Developed by scientists at Georgia Tech University in the US, the website gives the odds of an infected person being in a room as a percentage.

While Liverpool has one of the highest rates, considering it is one of England's hotspots, the chance of a Covid-19 positive person being at a 50-person gathering in Somerset is just 14 per cent. 

The risk goes down the smaller the event size is. If ten people gathered in Liverpool, there is a 30 per cent chance someone there will have the coronavirus.  

The north-south divide in coronavirus hotspots is staggeringly clear in the map, which uses date from Public Health England.

In Blackburn with Darwen, for example, the risk of someone having the coronavirus in a room of 50 people is eight times higher than in Cornwall (85 per cent compared with 10 per cent).

While the chance of someone having the virus at a 50-person gathering in Nottingham is around five times higher than in West Sussex (85 per cent versus 16 per cent).

If the number of people was reduced to 10, there is a 32 per cent chance someone would have the coronavirus in Nottingham, compared with three per cent in West Sussex.  

There are disparities across London, too, where experts have argued against treating all boroughs the same when considering tougher Covid-19 restrictions.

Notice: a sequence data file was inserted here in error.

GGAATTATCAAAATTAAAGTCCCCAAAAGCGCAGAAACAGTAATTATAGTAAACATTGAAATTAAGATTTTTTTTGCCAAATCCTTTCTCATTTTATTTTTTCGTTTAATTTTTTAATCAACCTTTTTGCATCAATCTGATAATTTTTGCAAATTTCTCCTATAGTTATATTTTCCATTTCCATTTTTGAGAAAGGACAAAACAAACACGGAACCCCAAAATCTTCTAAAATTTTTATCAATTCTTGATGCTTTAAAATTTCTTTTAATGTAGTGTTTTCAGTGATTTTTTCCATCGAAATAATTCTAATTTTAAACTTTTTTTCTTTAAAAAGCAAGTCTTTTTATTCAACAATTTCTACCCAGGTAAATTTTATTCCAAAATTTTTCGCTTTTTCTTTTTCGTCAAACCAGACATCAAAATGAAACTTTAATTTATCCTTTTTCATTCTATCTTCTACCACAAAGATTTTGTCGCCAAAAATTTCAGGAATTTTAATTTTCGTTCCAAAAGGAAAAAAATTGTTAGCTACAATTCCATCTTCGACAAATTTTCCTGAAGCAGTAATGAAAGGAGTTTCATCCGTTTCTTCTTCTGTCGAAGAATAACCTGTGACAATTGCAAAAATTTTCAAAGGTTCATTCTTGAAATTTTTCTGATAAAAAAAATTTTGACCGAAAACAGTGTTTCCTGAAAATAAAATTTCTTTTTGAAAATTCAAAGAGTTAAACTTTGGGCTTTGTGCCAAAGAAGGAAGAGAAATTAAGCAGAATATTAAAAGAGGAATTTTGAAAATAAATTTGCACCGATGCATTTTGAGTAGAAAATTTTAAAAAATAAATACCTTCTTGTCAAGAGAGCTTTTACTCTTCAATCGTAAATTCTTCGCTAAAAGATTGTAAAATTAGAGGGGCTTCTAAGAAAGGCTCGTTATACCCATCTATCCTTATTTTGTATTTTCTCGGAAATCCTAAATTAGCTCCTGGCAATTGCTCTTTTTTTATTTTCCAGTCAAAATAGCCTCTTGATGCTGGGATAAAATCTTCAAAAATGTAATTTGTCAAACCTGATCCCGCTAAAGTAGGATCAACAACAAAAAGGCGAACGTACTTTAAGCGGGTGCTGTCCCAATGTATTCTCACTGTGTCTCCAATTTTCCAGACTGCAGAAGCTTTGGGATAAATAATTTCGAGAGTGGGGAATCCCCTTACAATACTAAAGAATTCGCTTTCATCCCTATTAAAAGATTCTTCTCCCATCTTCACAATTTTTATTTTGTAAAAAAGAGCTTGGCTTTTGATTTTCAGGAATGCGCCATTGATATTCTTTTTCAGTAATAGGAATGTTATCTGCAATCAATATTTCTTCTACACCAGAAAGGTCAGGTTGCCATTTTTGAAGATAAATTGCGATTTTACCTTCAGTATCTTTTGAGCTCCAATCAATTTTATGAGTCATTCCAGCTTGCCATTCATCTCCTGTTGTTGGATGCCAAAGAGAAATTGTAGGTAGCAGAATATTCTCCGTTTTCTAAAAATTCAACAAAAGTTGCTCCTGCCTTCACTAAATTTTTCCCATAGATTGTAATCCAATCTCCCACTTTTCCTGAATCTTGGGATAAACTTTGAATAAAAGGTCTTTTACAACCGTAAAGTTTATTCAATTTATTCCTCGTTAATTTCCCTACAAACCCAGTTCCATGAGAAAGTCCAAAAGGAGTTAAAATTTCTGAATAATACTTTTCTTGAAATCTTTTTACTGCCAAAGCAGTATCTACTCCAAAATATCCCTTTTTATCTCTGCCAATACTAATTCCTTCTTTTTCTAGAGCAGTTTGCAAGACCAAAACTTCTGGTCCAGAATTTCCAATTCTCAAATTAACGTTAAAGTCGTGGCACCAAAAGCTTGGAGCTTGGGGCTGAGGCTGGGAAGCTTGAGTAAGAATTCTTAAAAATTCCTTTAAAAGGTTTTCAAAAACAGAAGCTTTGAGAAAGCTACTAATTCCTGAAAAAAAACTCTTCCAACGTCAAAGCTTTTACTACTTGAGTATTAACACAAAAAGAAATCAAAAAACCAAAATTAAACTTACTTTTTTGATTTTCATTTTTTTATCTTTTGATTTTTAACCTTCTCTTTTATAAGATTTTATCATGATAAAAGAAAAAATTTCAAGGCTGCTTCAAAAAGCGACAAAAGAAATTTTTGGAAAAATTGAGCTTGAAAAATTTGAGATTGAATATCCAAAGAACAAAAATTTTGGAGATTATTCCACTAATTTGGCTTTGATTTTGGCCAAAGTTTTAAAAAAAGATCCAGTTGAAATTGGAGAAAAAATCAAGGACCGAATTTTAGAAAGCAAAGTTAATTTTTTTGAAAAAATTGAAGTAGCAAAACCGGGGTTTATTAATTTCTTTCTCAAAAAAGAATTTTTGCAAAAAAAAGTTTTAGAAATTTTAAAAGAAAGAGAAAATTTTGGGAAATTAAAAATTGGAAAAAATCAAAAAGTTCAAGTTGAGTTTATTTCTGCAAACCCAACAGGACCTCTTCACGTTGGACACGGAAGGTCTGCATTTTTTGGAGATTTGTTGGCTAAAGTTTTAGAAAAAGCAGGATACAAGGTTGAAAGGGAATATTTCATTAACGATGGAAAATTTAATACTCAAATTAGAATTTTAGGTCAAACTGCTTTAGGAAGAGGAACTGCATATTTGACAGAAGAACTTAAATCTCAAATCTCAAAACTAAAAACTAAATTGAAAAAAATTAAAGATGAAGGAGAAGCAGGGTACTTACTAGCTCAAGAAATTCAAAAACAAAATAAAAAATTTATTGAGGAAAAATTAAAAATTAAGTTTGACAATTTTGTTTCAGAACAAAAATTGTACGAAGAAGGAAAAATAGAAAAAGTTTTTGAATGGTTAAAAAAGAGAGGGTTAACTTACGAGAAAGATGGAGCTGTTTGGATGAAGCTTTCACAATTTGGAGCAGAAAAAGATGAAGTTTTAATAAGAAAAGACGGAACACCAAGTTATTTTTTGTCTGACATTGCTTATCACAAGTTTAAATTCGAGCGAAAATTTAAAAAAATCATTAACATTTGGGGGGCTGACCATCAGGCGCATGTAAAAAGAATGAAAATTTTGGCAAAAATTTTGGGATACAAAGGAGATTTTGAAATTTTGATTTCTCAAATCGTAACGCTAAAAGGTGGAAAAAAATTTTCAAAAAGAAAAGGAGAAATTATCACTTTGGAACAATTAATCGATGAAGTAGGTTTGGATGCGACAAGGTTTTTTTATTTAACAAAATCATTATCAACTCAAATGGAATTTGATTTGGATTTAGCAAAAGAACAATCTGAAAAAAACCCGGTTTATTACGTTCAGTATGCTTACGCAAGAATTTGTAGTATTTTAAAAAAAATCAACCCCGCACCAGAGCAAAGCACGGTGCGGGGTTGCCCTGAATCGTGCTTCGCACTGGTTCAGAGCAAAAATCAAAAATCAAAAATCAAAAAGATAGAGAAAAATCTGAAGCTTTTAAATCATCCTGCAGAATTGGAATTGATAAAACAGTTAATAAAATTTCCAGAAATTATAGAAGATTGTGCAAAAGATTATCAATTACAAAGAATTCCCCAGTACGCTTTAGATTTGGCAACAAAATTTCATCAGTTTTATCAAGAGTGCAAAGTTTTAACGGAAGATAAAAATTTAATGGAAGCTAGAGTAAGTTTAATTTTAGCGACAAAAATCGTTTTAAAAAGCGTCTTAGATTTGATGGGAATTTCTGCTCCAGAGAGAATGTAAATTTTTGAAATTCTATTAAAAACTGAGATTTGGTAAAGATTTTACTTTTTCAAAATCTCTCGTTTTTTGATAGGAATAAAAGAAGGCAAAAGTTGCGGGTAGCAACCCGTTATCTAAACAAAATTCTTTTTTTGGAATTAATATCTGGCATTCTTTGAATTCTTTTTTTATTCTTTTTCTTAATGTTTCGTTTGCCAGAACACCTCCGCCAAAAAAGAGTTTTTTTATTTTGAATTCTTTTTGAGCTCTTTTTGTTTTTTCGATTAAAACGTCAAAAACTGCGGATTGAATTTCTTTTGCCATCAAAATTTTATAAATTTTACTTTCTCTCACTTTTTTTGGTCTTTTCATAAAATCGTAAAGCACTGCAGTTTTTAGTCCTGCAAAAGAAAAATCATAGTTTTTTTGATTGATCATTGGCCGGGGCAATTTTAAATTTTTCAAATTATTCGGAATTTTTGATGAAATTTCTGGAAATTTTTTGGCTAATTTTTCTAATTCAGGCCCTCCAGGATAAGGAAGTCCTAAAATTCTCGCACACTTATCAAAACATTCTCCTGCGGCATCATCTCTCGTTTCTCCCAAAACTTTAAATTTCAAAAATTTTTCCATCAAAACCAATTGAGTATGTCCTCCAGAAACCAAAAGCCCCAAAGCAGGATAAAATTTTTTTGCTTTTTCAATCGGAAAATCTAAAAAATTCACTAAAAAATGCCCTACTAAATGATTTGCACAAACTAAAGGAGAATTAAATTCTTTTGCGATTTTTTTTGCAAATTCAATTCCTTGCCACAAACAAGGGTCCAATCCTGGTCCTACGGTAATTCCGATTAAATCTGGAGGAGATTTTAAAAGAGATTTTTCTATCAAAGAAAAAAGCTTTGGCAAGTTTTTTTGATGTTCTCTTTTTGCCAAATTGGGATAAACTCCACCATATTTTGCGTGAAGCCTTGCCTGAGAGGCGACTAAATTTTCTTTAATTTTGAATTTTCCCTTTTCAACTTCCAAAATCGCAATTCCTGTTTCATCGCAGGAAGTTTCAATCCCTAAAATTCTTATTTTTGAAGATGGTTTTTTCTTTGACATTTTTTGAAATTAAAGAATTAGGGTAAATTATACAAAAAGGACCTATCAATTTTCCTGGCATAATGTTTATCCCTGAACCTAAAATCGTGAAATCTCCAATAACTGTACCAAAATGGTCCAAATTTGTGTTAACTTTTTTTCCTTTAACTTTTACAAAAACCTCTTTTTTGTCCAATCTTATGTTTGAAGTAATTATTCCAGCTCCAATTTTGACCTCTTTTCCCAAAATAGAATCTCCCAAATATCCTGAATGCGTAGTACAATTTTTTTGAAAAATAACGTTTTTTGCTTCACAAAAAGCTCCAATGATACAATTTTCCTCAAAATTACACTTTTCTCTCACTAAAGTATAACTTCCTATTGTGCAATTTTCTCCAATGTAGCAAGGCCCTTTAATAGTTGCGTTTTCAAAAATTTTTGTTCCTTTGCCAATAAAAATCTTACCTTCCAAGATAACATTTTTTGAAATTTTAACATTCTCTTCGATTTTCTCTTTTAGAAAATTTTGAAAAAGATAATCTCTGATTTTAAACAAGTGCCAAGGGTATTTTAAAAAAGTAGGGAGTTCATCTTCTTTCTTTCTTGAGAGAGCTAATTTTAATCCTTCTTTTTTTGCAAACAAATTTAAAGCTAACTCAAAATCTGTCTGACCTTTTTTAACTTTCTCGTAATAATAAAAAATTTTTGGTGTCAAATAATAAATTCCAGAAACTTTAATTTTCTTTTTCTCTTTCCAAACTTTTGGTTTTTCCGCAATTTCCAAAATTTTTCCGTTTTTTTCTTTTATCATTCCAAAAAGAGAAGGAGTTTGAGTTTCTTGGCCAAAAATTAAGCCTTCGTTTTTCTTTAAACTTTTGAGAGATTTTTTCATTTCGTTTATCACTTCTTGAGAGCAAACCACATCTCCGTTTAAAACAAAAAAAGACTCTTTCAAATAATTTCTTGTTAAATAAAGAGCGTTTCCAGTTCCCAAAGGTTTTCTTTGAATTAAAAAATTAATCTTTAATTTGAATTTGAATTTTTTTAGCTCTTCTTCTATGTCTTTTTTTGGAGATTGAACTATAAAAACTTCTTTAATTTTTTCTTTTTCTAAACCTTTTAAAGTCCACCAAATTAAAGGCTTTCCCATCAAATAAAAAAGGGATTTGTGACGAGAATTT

The chances of someone having the coronavirus at a 50-people event in Ealing is 42 per cent compared with 25 per cent in Bromley. 

The research shows how the risk of infection differs widely across the country, despite chief government scientists warning cases are rising in all corners. 

And the scientists behind it hope it will help individuals make decisions about whether they want to go somewhere with hordes of people. 

'If you know that there was a one in four chance… that someone in that pub or restaurant, or gathering had Covid-19... I would hope that would change someone's behaviour,' Joshua Weitz, a professor of biological sciences and physics at Georgia Tech, who helped create the map, told The Telegraph.

The research assumed that there were ten times as many cases in each area than figures suggest, given that testing cannot detect every infected patient. Some carriers will not show symptoms, thought to be account for around 20 per cent of all infections.

In Wales, Scotland and Northern Ireland stronger restrictions banning household mixing came into force, while England was put under the three-tier lockdown system on October 12.

Ministers have been unable to produce any scientific evidence to support the two UK-wide restrictions, leading to immediate calls for them to be scrapped. 

Rebel Tories defied Prime Minister Boris Johnson and said the ban on gatherings of more than six people in England didn't make any sense, while the 10pm curfew crushed the hospitality sector. 

Forty-two Conservative MPs opposed the curfew measure in the Commons amid anger about it being hugely damaging to businesses. But it was approved by 299 votes to 82.

Health Secretary Matt Hancock has admitted to MPs that the 10pm curfew was a 'policy choice' rather than a scientific imperative.   

It can be difficult to assess the effect of restrictions immediately because it can take weeks for cases and hospital admissions to go down. And many virus-controlling measures come into effect alongside each other, making it hard to distinguish whether one factor is more effective than another.